Welcome to Lichborne, your weekly journey into the world of the death knight. This week, we're getting ready for Cataclysm in our own round about way.
While sometimes less considered by the WoW population at large, blood tanking has long been known to serious players and theorycrafters as an incredibly dominant raid tanking spec, thanks to incredibly high health pools. It will also be the sole tanking tree for death knights in Cataclysm. While it is certain that the tree will change extensively under this new system, it is likely to have a lot of the same elements in place that make it distinctively blood tanking, even in the new expansion, so it might not hurt to start practicing with it now.
Whatever your reason for trying blood tanking, this guide is here to help you take the first few steps along that path. Remember as this is a 101 guide, we won't necessarily being doing hardcore theorycrafting, and we may simplify a few basic concepts that can be a bit more nuanced for an experienced, high-end blood tank.
Blood Tanking strengths
- Superior effective health
- Good single-target threat
- Superior healability and self-sufficiency due to multiple ways to self-heal
- Inferior AoE threat
- Less proactive damage reduction than other death knight tank specs
- Defense rating Pushing critical strikes off your incoming damage is one of the most important steps you can take to become a full-fledged tank. To do that against heroic dungeon bosses, you'll need 535 defense. To do it against raid bosses, you'll need 540. Mind you, that is defense skill, not defense rating, which is what is on most gear. You'll need 4.92 defense rating at 80 to get a single point of defense skill. You can also get 25 points of defense skill by using Rune of the Stoneskin Gargoyle. Those are actual skill points, not rating, so it will be a very significant boost. It's also worth noting that while 540 and 535 are the defense "caps" for getting critically hit, defense points above that are still useful, since they provide dodge and parry rating. You'll be better off getting raw dodge and parry rating instead, but if you squeak a little past 540, don't sweat it too much, those points are still useful.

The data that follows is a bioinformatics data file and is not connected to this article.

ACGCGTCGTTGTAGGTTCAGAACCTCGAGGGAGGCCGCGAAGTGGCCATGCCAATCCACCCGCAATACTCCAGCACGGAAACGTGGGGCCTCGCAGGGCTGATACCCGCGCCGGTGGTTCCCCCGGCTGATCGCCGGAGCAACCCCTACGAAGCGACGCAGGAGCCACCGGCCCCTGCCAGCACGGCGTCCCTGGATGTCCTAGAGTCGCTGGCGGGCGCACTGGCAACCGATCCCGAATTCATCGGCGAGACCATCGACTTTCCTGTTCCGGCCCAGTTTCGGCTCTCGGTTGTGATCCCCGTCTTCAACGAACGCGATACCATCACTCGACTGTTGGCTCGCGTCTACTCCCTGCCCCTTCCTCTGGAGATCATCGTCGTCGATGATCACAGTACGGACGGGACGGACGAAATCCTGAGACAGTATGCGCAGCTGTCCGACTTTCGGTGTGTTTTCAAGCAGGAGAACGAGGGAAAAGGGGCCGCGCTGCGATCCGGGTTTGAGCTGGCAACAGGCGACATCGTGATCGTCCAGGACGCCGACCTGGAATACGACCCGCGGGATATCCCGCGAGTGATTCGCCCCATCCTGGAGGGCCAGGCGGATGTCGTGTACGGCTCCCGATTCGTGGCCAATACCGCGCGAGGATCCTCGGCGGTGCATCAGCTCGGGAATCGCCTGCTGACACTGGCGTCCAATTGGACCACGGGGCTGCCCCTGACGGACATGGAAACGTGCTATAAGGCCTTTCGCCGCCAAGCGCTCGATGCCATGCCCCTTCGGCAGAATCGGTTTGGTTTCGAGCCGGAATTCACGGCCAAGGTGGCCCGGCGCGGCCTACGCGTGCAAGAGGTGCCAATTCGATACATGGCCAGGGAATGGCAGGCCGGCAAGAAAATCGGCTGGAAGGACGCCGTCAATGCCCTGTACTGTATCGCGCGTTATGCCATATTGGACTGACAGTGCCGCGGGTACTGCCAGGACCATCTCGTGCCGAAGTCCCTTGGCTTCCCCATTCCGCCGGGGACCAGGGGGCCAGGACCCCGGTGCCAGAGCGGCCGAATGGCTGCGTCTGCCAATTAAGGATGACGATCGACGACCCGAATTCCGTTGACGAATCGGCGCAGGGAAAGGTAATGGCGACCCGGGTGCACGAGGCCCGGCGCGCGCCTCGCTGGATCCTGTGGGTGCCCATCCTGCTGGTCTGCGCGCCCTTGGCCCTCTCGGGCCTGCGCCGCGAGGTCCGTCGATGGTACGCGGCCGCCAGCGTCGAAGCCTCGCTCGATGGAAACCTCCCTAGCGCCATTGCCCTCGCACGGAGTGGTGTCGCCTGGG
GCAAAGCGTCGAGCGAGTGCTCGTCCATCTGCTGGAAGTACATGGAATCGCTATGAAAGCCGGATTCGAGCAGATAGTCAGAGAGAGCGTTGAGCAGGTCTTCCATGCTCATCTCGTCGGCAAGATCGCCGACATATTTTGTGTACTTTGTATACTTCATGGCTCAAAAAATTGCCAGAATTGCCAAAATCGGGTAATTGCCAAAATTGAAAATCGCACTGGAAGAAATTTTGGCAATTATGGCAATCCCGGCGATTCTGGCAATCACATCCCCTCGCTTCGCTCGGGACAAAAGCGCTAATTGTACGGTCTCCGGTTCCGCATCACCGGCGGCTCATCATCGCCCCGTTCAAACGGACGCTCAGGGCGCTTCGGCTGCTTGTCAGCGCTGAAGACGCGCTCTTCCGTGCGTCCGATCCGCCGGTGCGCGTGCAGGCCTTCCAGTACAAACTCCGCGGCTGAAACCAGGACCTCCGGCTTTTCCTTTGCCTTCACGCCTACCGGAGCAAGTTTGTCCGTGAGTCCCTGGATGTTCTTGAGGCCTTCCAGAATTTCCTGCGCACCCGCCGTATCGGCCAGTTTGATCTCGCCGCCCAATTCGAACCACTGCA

- Stamina Stamina means more health, especially once bonuses from Veteran of the Third War and Frost Presence are figured in. If you're at a loss as to what to gear for, it's very hard to go wrong with stacking stamina.
- Armor Armor mitigates a percentage of all incoming physical damage. For physical damage boss fights, it's pretty much invaluable. After stamina, you're going to be wanting a ton of this. It's also valuable in that it does not really diminish in value as you get more armor, because every percentage point of reduction becomes that much more valuable. Always keep items with lots of armor handy.